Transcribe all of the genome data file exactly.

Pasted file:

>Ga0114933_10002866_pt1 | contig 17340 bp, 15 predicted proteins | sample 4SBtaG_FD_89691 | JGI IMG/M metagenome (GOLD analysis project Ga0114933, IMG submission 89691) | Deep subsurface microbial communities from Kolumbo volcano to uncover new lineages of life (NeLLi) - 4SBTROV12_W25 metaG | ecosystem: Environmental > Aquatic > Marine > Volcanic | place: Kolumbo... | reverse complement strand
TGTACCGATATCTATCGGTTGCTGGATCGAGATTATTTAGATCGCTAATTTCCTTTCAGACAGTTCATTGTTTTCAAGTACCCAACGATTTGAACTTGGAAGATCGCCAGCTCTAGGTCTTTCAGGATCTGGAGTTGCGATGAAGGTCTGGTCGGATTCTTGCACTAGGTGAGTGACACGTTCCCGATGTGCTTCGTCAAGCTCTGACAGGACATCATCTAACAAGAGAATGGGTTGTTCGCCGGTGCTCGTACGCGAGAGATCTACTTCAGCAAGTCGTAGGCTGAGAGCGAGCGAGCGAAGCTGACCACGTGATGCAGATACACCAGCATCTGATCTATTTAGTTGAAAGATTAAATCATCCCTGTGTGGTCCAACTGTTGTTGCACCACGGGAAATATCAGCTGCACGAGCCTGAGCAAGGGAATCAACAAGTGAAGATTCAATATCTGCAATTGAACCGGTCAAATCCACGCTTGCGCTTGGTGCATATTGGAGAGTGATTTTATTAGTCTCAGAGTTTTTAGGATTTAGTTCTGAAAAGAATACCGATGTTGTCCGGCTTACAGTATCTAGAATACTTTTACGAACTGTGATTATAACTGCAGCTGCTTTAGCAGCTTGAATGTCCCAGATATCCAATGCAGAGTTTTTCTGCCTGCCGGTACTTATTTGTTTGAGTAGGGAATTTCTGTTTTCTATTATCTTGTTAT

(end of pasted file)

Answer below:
>Ga0114933_10002866_pt1 | contig 17340 bp, 15 predicted proteins | sample 4SBtaG_FD_89691 | JGI IMG/M metagenome (GOLD analysis project Ga0114933, IMG submission 89691) | Deep subsurface microbial communities from Kolumbo volcano to uncover new lineages of life (NeLLi) - 4SBTROV12_W25 metaG | ecosystem: Environmental > Aquatic > Marine > Volcanic | place: Kolumbo... | reverse complement strand
TGTACCGATATCTATCGGTTGCTGGATCGAGATTATTTAGATCGCTAATTTCCTTTCAGACAGTTCATTGTTTTCAAGTACCCAACGATTTGAACTTGGAAGATCGCCAGCTCTAGGTCTTTCAGGATCTGGAGTTGCGATGAAGGTCTGGTCGGATTCTTGCACTAGGTGAGTGACACGTTCCCGATGTGCTTCGTCAAGCTCTGACAGGACATCATCTAACAAGAGAATGGGTTGTTCGCCGGTGCTCGTACGCGAGAGATCTACTTCAGCAAGTCGTAGGCTGAGAGCGAGCGAGCGAAGCTGACCACGTGATGCAGATACACCAGCATCTGATCTATTTAGTTGAAAGATTAAATCATCCCTGTGTGGTCCAACTGTTGTTGCACCACGGGAAATATCAGCTGCACGAGCCTGAGCAAGGGAATCAACAAGTGAAGATTCAATATCTGCAATTGAACCGGTCAAATCCACGCTTGCGCTTGGTGCATATTGGAGAGTGATTTTATTAGTCTCAGAGTTTTTAGGATTTAGTTCTGAAAAGAATACCGATGTTGTCCGGCTTACAGTATCTAGAATACTTTTACGAACTGTGATTATAACTGCAGCTGCTTTAGCAGCTTGAATGTCCCAGATATCCAATGCAGAGTTTTTCTGCCTGCCGGTACTTATTTGTTTGAGTAGGGAATTTCTGTTTTCTATTATCTTGTTAT